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Review - soul: Michael Bolton, The Olympia, Dublin


Michael Bolton in concert

Michael Bolton in concert

Michael Bolton in concert

Michael Bolton's tub-thumping soft rock divides opinion down the middle. Either you regard Bolton as one of the outstanding vocalists of his era – a crooner and showman of the type they don't make any more.

Or he is popular music's ultimate figure of fun: preening, overcooked, forever mistaking impassioned grunting for soulfulness. Add to the equation the ridiculous perm he sported during his initial flush of mega-success – a terrifying mullet/pony tail hybrid – and it is clear there is no space for compromise.

What can't be disputed is the sheer horsepower of his voice, a rafter-raiser that feels far too grandiose for even a mid-size venue such as the Olympia. As a singer, he really only has a single setting – hairdryer earnestness – but, with the pedal to the floor, the scale of the performance is something to behold.

Of course, it helps his cause no end that gigantomullet is a distant memory, cropped in 1996 by Brad Pitt's barber (generating global headlines). Plus, Bolton is around long enough to recognise the value of deprecation – between tunes the 61-year-old is jokey and winking. If you think his music absurd . . . well, at moments Bolton hints that maybe he does also.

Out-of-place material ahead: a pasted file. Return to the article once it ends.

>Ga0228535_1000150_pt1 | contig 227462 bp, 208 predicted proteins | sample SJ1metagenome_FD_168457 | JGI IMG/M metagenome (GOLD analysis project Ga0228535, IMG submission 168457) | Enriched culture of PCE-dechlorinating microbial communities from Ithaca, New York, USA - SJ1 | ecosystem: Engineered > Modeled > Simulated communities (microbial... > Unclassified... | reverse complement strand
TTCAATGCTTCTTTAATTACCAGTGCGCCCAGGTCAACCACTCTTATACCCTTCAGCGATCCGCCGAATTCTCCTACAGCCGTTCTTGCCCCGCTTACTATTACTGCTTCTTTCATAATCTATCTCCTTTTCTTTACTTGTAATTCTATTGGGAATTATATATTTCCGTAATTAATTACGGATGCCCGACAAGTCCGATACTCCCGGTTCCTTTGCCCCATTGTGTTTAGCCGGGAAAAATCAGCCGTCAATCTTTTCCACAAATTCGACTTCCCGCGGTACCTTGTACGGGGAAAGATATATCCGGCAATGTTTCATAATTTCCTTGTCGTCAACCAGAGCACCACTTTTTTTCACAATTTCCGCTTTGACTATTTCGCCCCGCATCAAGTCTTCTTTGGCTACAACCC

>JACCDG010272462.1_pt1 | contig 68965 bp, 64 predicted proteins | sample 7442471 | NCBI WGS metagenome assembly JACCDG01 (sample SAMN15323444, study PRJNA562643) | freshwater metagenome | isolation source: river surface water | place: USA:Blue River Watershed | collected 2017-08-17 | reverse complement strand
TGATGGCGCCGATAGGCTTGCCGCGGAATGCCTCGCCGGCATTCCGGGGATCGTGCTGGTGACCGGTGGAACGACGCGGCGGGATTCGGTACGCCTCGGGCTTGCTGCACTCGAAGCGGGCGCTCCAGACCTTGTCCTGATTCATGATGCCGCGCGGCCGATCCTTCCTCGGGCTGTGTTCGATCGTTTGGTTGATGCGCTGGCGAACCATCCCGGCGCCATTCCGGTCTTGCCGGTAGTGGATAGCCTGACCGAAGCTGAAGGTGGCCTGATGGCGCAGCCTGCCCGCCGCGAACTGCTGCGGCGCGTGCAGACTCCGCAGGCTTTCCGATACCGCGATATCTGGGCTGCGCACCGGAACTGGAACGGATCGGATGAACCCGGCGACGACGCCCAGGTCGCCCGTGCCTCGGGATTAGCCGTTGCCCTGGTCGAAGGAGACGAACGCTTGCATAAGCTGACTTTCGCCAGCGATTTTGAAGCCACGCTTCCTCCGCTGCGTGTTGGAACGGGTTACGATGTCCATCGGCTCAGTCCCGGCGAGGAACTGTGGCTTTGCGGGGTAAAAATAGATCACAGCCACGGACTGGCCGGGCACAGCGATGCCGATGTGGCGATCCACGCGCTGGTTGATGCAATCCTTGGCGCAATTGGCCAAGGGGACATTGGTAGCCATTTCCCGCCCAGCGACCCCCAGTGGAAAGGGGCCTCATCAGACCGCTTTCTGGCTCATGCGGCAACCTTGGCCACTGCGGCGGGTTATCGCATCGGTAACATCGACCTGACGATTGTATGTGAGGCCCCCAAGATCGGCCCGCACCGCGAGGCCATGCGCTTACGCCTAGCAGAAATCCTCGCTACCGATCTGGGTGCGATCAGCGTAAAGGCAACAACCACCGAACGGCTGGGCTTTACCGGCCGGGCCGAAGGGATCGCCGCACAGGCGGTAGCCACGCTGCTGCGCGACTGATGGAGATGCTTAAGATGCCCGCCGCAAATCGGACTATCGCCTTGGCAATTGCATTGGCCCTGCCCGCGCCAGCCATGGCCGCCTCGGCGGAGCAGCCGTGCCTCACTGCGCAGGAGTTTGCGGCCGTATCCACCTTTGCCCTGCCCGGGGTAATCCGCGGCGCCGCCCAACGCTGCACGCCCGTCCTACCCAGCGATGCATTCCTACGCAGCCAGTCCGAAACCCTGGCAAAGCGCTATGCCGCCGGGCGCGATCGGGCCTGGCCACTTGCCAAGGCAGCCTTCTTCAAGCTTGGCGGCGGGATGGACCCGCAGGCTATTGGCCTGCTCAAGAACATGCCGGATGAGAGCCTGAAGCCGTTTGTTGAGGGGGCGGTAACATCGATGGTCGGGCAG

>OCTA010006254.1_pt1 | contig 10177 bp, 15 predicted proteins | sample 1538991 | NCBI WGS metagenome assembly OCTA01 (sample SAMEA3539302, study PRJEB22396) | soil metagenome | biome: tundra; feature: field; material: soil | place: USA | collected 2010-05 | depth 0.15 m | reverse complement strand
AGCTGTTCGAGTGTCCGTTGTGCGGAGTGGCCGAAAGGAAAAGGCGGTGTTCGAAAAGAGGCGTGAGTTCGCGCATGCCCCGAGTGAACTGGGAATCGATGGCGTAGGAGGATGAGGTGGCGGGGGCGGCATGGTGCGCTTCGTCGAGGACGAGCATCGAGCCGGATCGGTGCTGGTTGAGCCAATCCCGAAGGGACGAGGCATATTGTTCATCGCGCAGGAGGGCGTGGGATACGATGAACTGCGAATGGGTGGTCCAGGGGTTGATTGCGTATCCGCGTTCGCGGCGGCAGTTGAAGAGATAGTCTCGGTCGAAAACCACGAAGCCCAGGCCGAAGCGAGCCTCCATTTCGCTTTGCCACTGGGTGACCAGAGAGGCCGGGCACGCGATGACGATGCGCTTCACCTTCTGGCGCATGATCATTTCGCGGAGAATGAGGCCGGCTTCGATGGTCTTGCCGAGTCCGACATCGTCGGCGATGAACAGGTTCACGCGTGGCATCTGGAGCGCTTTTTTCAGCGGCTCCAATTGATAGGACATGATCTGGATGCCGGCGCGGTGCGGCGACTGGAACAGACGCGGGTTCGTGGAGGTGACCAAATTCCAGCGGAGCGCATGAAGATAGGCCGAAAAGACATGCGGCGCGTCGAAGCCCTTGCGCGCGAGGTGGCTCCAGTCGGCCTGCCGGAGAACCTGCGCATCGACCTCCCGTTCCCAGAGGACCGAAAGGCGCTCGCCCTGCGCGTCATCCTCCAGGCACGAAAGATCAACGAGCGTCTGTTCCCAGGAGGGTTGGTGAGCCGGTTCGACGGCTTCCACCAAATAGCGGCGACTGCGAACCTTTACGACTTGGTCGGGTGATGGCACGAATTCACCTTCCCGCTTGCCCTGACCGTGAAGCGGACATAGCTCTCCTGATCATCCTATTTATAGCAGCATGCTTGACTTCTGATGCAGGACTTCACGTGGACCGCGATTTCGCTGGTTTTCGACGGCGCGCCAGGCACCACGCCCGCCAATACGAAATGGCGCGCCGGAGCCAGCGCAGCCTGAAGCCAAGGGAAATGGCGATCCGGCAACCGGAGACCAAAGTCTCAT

Twenty years after the event, it is easy to forget how ubiquitous Bolton was in the 90s. Looking back, the tendency is to pigeonhole the decade as the epoch of credible gatecrashers: Nirvana, REM et al. Actually, it was the time human air-raid sirens ruled the world – Mariah Carey and Bolton unchallenged as the biggest names in pop. You flicked the radio on and there they were, ululating their million-dollar lungs out.

It's been a while since Bolton has troubled the charts, a fact which seems not to bother him in the least. On the first of two nights in Dublin, he looks again and again to his hits, unfurling 'To Love Somebody' and Otis Redding's '(Sittin' On) The Dock of the Bay', with an engaging diversion into the Robert Johnson blues standard 'Sweet Home Chicago'.

Flashes of humour are discernible throughout. Recently Bolton has carved a parallel career as an online prankster, his Johnny Depp YouTube spoofs notching up hundreds of thousands of views.

Responding to a request, he delivers a chorus of 'Jack Sparrow', a collaboration with joke hip-hop crew The Lonely Island.

For a novelty smash it is almost inappropriately catchy – a reminder Bolton was never as straightforward as stereotype suggested. He may be a sultan of schmaltz but his rock star charisma can't be doubted.

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